There seems to be a set of unspoken rules in the world that are reserved for people who have children. There have been several situations where people assume I should "step up and get involved" because I have "so much time on my hands." Just last week, a meeting ran over at work and people were packing up to go home to relieve the babysitters. I had plans to meet girlfriends for dinner out, but I wouldn't dare excuse myself from the meeting with that reason.
I want to be sure to point out that I see the work of a parent as some of the most important life work one can be committed to. I think that the efforts (or lack of effort) that parents make might be one of the single most influential factors in the ever changing world around us.
The results of this reflection are twofold for me. I'm realizing that life happens to people and that I need to give people a little less of hard time when they are running late. I wish I could help to foster a culture where it would be acceptable to say, "Sorry I'm running late. I got a new bathrobe for Christmas and I just couldn't bring myself to get ready this morning" or "I'm just going through a stage right now where I am being impossible. I throw a tantrum every time I have to get into the car. It's possible I'm overstimulated, over committed, and over caffeinated. Hopefully I'll grow out of it."
I'm also realizing that the rules change as we grow up. People have different expectations for us at different points of our lives. I'll probably look back at this entry and laugh at how foolish I am some time in the future. Until then, I'll continue to remind myself of the importance of stable families in today's society and the need for flexability in all of our lives.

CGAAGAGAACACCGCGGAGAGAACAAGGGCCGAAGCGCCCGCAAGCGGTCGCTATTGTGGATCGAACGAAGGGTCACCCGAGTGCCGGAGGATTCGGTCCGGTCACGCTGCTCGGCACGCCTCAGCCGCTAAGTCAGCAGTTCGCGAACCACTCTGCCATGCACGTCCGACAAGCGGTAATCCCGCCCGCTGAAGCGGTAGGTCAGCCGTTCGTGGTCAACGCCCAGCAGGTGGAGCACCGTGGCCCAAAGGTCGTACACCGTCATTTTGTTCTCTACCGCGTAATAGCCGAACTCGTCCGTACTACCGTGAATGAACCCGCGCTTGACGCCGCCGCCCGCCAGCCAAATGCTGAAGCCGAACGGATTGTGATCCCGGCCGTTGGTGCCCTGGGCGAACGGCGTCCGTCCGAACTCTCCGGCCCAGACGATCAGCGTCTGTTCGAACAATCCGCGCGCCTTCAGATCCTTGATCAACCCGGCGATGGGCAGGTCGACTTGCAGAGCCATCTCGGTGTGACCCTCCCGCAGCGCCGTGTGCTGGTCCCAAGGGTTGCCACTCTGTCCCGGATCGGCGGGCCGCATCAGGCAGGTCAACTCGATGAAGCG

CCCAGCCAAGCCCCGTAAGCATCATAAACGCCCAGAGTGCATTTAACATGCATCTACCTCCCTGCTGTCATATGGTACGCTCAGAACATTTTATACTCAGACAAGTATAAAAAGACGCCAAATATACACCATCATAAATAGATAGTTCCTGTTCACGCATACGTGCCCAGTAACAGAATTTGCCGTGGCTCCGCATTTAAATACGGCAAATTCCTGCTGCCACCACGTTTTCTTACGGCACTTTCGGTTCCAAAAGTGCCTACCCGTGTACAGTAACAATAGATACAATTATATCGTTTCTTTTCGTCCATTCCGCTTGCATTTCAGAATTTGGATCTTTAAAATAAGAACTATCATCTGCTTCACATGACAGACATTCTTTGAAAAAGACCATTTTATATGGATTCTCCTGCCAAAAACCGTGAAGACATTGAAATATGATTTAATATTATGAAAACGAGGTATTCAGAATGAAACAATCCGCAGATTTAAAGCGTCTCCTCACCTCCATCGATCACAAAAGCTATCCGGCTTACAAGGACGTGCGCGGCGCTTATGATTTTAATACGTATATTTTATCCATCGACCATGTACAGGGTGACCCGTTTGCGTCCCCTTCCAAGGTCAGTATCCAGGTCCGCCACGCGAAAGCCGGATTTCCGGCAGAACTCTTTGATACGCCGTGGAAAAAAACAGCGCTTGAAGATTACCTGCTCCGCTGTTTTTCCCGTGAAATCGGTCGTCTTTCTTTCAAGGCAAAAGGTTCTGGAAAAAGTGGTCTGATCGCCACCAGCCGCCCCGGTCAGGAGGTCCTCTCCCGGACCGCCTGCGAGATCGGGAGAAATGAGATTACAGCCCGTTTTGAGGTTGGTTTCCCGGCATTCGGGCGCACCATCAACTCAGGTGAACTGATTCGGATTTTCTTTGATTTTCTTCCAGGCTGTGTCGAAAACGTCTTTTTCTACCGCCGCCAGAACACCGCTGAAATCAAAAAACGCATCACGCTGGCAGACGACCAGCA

Thursday, February 5, 2009
Sometimes I think the kids are more interested in my outfit than in poetry. Could that be? Today I wore a chunky belt over my sweater and my students felt the need to comment on it all day. Some were brutally honest about what I could and couldn't wear as a "forty year old woman." It's almost like they thought my writing prompt was "tell me what you think of my outfit" instead of "tell me what you think of this poem." I'm thinking about creating a line of clothing with the necessary Ohio Graduation Test material printed on it. Just think sweaters with poetic devices, belts with the writing conventions rubric, oh the possibilities are endless. Endless I tell you.
In other news, I had three kids stay for detention today. One student asked me, "If I just want to sit in my desk and do nothing, why are you going to give me a DT?" Do you really need to ask? I just don't have it in my DNA to allow someone to forsake an education.
Today, after school, the woman who cleans my room (we'll call her Glenna) and I struck up a conversation. She said she used to want to be a preschool teacher or a veternarian (very similar careers). Her father didn't have the money to send her to school and in her words "that dream just went right down the drain." It's hard to show kids that they are really lucky to have this opportunity. I just hope that if Gov. Strickland really does start tossing money at public schools that students are held accountable too.